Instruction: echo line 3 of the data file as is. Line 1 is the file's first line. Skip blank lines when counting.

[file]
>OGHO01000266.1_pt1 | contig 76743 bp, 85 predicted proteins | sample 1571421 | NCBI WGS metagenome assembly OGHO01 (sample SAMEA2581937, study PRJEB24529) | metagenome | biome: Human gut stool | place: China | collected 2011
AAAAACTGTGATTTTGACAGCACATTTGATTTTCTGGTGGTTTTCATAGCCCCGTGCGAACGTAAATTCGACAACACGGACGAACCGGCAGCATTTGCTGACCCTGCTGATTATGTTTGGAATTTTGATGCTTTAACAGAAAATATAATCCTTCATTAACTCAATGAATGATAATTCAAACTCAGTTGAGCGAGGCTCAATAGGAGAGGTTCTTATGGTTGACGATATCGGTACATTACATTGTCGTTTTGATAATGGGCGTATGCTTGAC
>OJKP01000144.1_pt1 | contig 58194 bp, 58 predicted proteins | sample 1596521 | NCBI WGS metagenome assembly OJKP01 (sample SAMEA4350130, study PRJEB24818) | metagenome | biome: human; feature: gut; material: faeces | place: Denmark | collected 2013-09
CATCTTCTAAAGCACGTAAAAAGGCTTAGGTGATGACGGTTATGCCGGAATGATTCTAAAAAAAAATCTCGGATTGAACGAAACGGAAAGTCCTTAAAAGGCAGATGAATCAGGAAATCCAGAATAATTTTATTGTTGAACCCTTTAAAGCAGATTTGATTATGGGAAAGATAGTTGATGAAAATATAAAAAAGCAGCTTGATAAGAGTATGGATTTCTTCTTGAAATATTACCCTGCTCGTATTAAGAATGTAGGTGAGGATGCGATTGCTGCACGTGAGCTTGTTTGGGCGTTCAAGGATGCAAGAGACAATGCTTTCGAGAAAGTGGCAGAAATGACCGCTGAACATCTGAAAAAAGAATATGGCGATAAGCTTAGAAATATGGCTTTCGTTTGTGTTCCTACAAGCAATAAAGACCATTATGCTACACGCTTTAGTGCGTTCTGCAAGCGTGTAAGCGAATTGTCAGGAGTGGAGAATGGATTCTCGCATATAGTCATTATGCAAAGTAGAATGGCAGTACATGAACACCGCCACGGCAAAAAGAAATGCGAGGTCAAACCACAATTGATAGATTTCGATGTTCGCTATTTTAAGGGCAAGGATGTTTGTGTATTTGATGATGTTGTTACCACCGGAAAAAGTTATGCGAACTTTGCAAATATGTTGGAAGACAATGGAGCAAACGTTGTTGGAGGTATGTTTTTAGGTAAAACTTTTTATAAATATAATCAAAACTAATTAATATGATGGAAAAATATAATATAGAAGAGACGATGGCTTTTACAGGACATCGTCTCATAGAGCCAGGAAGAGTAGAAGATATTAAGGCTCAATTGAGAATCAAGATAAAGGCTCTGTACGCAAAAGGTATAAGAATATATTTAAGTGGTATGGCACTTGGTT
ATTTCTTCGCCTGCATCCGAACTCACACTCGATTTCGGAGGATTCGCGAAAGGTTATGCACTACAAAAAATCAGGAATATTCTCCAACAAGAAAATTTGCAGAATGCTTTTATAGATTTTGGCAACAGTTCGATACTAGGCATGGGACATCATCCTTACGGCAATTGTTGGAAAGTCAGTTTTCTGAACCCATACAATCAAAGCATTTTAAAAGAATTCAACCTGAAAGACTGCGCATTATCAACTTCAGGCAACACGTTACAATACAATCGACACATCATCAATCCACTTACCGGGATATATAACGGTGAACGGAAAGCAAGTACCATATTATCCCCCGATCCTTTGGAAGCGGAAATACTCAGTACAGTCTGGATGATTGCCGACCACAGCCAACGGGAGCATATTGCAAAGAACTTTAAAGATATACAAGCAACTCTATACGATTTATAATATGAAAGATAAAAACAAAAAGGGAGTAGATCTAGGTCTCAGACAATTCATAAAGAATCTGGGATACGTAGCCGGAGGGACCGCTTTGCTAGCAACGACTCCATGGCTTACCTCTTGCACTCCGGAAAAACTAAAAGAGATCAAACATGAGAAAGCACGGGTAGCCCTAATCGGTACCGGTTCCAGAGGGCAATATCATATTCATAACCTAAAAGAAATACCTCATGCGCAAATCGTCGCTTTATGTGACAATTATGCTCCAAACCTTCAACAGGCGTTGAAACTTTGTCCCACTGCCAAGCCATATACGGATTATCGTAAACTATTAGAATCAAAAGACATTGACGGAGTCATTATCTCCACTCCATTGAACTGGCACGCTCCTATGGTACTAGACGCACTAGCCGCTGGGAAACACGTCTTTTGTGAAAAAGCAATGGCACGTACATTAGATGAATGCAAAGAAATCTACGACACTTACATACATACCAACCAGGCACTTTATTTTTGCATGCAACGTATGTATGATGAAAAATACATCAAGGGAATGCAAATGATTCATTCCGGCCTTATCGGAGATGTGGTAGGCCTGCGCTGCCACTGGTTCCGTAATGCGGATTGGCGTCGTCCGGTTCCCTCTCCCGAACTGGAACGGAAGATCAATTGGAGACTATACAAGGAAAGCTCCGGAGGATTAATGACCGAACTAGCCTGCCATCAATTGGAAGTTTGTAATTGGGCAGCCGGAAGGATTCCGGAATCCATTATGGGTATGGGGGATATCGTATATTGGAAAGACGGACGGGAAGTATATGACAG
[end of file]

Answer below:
>OJKP01000144.1_pt1 | contig 58194 bp, 58 predicted proteins | sample 1596521 | NCBI WGS metagenome assembly OJKP01 (sample SAMEA4350130, study PRJEB24818) | metagenome | biome: human; feature: gut; material: faeces | place: Denmark | collected 2013-09